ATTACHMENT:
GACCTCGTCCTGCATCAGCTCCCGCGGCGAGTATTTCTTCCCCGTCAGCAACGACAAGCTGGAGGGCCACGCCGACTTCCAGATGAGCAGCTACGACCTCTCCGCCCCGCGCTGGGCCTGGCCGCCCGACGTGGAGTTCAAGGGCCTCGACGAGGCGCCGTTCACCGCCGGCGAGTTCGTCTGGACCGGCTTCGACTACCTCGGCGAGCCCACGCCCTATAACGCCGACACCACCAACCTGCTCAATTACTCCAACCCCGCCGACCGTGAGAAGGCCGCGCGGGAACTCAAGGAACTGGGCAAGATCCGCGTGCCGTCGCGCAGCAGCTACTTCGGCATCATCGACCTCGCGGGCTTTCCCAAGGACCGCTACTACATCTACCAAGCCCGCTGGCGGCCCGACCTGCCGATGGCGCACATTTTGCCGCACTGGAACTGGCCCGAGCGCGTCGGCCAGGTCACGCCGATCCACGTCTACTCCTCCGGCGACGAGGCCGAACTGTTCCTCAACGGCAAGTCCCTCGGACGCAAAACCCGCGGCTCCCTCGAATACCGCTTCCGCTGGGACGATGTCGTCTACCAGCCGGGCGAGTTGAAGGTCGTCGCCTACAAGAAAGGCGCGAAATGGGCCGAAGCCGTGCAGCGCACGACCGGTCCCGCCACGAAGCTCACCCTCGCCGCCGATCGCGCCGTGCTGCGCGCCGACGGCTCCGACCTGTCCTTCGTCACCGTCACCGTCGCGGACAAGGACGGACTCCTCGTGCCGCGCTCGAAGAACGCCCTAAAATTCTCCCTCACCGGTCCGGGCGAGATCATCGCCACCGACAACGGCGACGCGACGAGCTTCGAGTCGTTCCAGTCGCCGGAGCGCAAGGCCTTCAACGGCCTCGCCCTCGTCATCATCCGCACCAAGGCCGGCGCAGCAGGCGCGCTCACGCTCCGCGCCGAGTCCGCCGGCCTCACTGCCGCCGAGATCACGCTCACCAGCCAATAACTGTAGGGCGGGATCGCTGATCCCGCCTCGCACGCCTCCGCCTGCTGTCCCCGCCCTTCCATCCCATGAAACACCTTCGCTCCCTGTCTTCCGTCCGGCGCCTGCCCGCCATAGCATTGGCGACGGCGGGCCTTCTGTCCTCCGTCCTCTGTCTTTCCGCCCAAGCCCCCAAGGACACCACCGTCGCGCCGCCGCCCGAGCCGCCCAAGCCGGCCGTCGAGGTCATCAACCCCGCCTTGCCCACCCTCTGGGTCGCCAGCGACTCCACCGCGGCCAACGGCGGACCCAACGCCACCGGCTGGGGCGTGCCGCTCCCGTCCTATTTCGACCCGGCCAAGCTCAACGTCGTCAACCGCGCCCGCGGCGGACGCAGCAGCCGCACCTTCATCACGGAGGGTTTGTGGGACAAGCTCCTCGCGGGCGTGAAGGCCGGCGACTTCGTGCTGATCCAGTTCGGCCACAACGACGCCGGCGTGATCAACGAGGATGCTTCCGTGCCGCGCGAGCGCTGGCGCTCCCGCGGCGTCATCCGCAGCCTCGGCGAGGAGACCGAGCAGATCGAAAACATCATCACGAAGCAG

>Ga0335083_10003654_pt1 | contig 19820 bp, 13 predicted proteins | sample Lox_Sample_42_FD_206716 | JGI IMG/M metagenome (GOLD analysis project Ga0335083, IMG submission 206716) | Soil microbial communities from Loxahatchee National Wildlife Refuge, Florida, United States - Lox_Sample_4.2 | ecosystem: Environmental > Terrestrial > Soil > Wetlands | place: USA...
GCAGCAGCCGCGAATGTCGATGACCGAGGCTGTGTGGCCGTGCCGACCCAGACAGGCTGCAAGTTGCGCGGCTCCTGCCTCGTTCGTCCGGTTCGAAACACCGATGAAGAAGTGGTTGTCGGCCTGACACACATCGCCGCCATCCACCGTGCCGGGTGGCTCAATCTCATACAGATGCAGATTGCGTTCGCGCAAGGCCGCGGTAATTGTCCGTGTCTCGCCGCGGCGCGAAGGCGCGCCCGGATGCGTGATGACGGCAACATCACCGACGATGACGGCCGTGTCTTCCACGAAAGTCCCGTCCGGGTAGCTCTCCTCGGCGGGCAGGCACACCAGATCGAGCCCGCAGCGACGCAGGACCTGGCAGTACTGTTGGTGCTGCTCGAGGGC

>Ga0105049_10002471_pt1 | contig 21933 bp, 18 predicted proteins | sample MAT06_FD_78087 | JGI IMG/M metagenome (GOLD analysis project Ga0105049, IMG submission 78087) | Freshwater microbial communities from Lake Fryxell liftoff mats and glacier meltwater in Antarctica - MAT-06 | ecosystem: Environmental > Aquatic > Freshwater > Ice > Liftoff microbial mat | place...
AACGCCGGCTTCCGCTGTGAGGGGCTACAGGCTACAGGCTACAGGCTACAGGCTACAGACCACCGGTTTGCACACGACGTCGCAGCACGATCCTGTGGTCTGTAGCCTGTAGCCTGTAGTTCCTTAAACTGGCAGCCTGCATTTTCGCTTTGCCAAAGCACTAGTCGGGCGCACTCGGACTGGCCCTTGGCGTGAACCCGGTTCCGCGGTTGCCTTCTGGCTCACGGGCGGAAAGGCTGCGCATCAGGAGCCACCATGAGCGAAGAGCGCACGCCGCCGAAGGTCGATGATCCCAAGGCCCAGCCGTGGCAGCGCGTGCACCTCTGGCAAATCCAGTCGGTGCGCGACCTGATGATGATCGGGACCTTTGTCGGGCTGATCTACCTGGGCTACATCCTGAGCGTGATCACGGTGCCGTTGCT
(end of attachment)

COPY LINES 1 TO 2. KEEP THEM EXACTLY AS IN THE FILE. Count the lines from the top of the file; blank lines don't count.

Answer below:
GACCTCGTCCTGCATCAGCTCCCGCGGCGAGTATTTCTTCCCCGTCAGCAACGACAAGCTGGAGGGCCACGCCGACTTCCAGATGAGCAGCTACGACCTCTCCGCCCCGCGCTGGGCCTGGCCGCCCGACGTGGAGTTCAAGGGCCTCGACGAGGCGCCGTTCACCGCCGGCGAGTTCGTCTGGACCGGCTTCGACTACCTCGGCGAGCCCACGCCCTATAACGCCGACACCACCAACCTGCTCAATTACTCCAACCCCGCCGACCGTGAGAAGGCCGCGCGGGAACTCAAGGAACTGGGCAAGATCCGCGTGCCGTCGCGCAGCAGCTACTTCGGCATCATCGACCTCGCGGGCTTTCCCAAGGACCGCTACTACATCTACCAAGCCCGCTGGCGGCCCGACCTGCCGATGGCGCACATTTTGCCGCACTGGAACTGGCCCGAGCGCGTCGGCCAGGTCACGCCGATCCACGTCTACTCCTCCGGCGACGAGGCCGAACTGTTCCTCAACGGCAAGTCCCTCGGACGCAAAACCCGCGGCTCCCTCGAATACCGCTTCCGCTGGGACGATGTCGTCTACCAGCCGGGCGAGTTGAAGGTCGTCGCCTACAAGAAAGGCGCGAAATGGGCCGAAGCCGTGCAGCGCACGACCGGTCCCGCCACGAAGCTCACCCTCGCCGCCGATCGCGCCGTGCTGCGCGCCGACGGCTCCGACCTGTCCTTCGTCACCGTCACCGTCGCGGACAAGGACGGACTCCTCGTGCCGCGCTCGAAGAACGCCCTAAAATTCTCCCTCACCGGTCCGGGCGAGATCATCGCCACCGACAACGGCGACGCGACGAGCTTCGAGTCGTTCCAGTCGCCGGAGCGCAAGGCCTTCAACGGCCTCGCCCTCGTCATCATCCGCACCAAGGCCGGCGCAGCAGGCGCGCTCACGCTCCGCGCCGAGTCCGCCGGCCTCACTGCCGCCGAGATCACGCTCACCAGCCAATAACTGTAGGGCGGGATCGCTGATCCCGCCTCGCACGCCTCCGCCTGCTGTCCCCGCCCTTCCATCCCATGAAACACCTTCGCTCCCTGTCTTCCGTCCGGCGCCTGCCCGCCATAGCATTGGCGACGGCGGGCCTTCTGTCCTCCGTCCTCTGTCTTTCCGCCCAAGCCCCCAAGGACACCACCGTCGCGCCGCCGCCCGAGCCGCCCAAGCCGGCCGTCGAGGTCATCAACCCCGCCTTGCCCACCCTCTGGGTCGCCAGCGACTCCACCGCGGCCAACGGCGGACCCAACGCCACCGGCTGGGGCGTGCCGCTCCCGTCCTATTTCGACCCGGCCAAGCTCAACGTCGTCAACCGCGCCCGCGGCGGACGCAGCAGCCGCACCTTCATCACGGAGGGTTTGTGGGACAAGCTCCTCGCGGGCGTGAAGGCCGGCGACTTCGTGCTGATCCAGTTCGGCCACAACGACGCCGGCGTGATCAACGAGGATGCTTCCGTGCCGCGCGAGCGCTGGCGCTCCCGCGGCGTCATCCGCAGCCTCGGCGAGGAGACCGAGCAGATCGAAAACATCATCACGAAGCAG

>Ga0335083_10003654_pt1 | contig 19820 bp, 13 predicted proteins | sample Lox_Sample_42_FD_206716 | JGI IMG/M metagenome (GOLD analysis project Ga0335083, IMG submission 206716) | Soil microbial communities from Loxahatchee National Wildlife Refuge, Florida, United States - Lox_Sample_4.2 | ecosystem: Environmental > Terrestrial > Soil > Wetlands | place: USA...